Viggo Mortensen and Kodi Smit-McPhee in “The Road” (Image courtesy Dimension Films
There are weeks when the movie theaters seem filled with visions of a post-apocalyptic world, the likes of “Zombieland” and “2012.” But few pack the punch of John Hillcoat’s “The Road.”
The blogosphere has been full of questions as to whether he could capture Cormac McCarthy’s Pulitzer Prize-winning tale of a father and young son’s determined march through a ravaged America. The simple answer is he has done a remarkable job.
The story is set several years after the world has been devastated by earthquake and climate change.
With animal life pretty much wiped out, and farming impossible, the remaining humans are left to scavenge for ever-dwindling supplies of food. Some have turned to cannibalism. This is truly the Hobbesian world, where life is nasty brutish and short.
The unnamed Man (Viggo Mortensen) and Boy (Kodi Smit-McPhee) live in constant fear as they push a supermarket trolley loaded with their possessions across the country. They are headed for the ocean, believing that if they get there life will be better.
Yet they are always prepared for the worst. The Man carries a pistol with two bullets, which he has told the Boy are meant first and foremost for taking their own lives should the need arise.
Travelling the road they talk about right and wrong, bolstering each other to survive, and to live as ‘good guys,’ a code which gives them a glimmer of hope in a hopeless world.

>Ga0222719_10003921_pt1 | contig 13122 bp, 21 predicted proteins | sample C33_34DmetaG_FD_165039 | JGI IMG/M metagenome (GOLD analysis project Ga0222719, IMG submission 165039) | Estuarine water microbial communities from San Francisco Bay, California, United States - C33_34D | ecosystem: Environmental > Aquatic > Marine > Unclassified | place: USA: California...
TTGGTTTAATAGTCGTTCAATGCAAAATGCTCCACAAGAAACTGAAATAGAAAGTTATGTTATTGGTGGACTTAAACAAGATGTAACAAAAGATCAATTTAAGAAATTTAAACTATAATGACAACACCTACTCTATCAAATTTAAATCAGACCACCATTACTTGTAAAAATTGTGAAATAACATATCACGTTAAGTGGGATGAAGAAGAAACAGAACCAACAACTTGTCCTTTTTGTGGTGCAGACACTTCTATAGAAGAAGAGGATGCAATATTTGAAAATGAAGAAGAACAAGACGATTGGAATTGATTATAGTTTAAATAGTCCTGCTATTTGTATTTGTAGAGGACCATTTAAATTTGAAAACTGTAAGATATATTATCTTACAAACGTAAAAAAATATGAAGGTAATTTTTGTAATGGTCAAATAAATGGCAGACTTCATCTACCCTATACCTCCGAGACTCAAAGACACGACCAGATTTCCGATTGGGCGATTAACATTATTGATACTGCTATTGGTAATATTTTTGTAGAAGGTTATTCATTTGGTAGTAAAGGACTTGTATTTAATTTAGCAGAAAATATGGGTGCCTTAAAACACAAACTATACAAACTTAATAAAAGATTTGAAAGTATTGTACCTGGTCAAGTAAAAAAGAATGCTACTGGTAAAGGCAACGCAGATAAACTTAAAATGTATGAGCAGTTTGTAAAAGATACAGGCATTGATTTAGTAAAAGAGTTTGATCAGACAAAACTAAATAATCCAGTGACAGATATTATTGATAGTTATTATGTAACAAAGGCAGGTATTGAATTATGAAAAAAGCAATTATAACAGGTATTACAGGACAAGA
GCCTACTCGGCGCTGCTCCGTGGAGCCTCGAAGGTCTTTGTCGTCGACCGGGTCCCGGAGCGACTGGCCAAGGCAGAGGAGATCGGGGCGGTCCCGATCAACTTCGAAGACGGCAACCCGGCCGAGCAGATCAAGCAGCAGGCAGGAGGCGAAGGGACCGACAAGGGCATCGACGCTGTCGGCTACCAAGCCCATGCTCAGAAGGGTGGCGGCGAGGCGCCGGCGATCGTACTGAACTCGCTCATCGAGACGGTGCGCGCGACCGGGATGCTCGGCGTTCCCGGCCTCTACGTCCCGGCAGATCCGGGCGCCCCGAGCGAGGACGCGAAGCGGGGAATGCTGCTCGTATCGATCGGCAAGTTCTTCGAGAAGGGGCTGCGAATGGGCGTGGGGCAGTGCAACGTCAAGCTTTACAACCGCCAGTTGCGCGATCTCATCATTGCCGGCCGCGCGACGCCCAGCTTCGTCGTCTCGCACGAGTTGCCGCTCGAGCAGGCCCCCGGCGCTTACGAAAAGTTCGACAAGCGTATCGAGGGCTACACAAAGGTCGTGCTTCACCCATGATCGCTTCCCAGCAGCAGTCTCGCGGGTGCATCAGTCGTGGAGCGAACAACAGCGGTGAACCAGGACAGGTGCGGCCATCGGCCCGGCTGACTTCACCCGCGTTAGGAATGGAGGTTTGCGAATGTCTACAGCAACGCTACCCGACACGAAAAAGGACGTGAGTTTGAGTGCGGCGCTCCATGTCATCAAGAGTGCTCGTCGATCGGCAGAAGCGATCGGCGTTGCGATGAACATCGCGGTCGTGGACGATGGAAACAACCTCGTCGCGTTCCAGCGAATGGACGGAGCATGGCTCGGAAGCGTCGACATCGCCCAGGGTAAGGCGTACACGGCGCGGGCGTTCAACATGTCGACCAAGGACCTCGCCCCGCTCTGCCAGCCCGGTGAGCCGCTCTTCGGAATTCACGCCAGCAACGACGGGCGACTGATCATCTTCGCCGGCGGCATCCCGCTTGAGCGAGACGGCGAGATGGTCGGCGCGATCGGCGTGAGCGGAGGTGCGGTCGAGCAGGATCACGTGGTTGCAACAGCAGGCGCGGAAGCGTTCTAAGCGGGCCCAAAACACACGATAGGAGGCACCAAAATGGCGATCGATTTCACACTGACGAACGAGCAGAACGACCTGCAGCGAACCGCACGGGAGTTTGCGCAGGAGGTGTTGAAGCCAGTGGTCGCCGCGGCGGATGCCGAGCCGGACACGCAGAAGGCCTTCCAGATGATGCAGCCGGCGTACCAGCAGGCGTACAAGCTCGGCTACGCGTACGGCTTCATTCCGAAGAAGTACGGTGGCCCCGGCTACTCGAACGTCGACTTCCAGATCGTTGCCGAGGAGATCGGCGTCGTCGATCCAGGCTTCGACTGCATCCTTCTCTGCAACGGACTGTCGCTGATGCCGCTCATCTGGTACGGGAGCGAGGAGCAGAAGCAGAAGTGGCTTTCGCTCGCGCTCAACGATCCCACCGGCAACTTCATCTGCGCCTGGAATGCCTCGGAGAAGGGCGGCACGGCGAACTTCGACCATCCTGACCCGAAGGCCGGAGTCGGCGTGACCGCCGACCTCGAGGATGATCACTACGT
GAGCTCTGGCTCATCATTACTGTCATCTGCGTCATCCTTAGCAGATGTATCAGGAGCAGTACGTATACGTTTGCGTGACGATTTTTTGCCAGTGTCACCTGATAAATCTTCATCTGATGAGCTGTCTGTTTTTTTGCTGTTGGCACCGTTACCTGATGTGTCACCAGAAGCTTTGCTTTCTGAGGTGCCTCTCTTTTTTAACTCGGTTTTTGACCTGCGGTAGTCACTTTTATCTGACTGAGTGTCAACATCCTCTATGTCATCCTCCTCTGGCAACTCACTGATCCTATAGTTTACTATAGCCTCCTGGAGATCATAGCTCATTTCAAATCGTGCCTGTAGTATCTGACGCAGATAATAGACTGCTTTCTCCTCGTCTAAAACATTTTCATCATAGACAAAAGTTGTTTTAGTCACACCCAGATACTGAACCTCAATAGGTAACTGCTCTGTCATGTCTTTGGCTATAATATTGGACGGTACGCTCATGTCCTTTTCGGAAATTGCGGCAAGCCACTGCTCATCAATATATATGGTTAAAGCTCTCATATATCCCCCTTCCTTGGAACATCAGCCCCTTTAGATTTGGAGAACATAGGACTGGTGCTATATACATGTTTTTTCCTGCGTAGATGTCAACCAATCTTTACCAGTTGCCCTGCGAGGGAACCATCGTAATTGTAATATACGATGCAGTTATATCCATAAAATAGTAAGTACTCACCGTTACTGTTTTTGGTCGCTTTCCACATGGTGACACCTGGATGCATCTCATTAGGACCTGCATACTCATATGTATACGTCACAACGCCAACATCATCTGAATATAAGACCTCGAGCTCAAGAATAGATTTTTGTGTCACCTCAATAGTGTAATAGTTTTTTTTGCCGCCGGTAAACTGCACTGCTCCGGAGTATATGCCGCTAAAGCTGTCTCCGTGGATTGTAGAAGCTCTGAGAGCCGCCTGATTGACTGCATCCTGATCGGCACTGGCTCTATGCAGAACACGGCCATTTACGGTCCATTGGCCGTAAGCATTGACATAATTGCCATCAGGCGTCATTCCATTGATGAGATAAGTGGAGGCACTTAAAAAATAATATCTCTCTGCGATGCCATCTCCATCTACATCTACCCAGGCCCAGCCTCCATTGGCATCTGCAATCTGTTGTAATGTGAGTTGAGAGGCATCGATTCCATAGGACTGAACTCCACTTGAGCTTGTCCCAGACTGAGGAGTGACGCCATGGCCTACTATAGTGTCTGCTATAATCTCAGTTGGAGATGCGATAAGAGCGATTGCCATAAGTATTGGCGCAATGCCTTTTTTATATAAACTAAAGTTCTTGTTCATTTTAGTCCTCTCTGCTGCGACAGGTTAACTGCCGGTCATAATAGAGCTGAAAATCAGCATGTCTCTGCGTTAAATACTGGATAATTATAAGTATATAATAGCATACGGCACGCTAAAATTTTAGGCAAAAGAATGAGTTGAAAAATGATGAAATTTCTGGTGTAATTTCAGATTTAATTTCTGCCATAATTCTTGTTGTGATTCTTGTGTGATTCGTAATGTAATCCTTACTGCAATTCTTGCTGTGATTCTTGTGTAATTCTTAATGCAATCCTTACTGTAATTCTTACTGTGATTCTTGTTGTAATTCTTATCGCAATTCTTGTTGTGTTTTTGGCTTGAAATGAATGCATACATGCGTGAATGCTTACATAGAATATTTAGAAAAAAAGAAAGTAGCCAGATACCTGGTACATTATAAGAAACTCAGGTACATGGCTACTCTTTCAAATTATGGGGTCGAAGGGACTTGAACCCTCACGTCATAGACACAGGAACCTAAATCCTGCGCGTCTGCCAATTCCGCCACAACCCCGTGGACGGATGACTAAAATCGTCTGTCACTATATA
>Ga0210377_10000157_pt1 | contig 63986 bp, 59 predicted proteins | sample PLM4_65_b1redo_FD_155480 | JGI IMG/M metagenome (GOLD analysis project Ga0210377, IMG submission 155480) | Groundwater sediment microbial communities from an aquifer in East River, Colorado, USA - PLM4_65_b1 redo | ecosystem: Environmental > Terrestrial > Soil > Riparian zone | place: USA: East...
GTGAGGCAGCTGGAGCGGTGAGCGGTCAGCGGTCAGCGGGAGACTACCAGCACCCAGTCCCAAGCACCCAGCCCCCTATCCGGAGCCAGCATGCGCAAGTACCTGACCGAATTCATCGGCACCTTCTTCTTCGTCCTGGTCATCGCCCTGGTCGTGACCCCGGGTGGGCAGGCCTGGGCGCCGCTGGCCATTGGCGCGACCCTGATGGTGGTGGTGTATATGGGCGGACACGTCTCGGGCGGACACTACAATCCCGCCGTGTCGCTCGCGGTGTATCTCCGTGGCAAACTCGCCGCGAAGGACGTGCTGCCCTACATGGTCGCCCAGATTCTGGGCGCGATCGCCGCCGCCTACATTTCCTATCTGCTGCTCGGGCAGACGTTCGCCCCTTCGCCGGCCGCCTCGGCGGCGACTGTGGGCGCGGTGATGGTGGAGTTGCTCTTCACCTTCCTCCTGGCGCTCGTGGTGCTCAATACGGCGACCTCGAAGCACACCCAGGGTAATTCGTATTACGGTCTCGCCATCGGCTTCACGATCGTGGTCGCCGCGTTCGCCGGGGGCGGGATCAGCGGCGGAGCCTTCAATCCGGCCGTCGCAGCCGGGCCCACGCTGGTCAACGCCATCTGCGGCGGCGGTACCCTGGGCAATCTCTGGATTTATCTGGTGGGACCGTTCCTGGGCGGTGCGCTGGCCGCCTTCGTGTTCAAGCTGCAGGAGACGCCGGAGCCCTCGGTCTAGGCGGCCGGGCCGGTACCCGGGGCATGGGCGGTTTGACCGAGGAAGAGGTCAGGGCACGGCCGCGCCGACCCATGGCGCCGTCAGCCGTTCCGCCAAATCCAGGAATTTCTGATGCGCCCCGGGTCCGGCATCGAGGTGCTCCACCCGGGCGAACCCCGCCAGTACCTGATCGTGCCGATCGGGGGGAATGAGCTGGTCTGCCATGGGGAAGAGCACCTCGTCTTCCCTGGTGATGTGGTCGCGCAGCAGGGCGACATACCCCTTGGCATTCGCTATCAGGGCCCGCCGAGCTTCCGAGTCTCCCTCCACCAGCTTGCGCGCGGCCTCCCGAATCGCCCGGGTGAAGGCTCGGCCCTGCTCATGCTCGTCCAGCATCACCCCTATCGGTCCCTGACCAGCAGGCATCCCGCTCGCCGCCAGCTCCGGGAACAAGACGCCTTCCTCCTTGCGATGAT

Mortensen and Smit-McPhee are both dead-on in their portrayals. Mortensen carries himself with the look of someone who has to dig to the bottom of his soul each day to go on, but will not give up because of his son. On the other hand Smit-McPhee’s open earnestness, which occasionally slips to reveal the youngster still surviving inside is gripping to watch.
“Are we still the good guys?” asks the Boy after they survive a violent confrontation with marauders.
“And always will be, no matter what happens,” replies the Man.
As the story progresses, the important subtleties of their relationship emerge. The Man provides protection and wisdom for the Boy. Yet it is the Boy who provides the pair their real strength, demanding that they live up to their ideals even in the face of bleak reality.
Along the way they meet others who test their humanity. They have to dodge terrifying groups of armed men and women who have crossed the line into murder for food.
Mainly there are just loners scrabbling to get by themselves. Michael K Williams, the fearsome Omar Little of “The Wire” appears as a thief. And there is Eli, an elderly invalid, they pass one day. The Man wants to ignore him, but the Boy insists they share some food.
As they eat the Man asks Eli (Robert Duvall) “Did you ever wish you would die?”
“It is foolish to wish for luxuries in times like these” he replies.
Ultimately “The Road” is about hope, and how little you need to keep going.
It can be argued that Hillcoat’s “The Road” is slightly less bleak than the McCarthy novel, although it is by a very small measure. And opening as it does the day before Thanksgiving it will no doubt make many of us realize just how much we have for which to be grateful.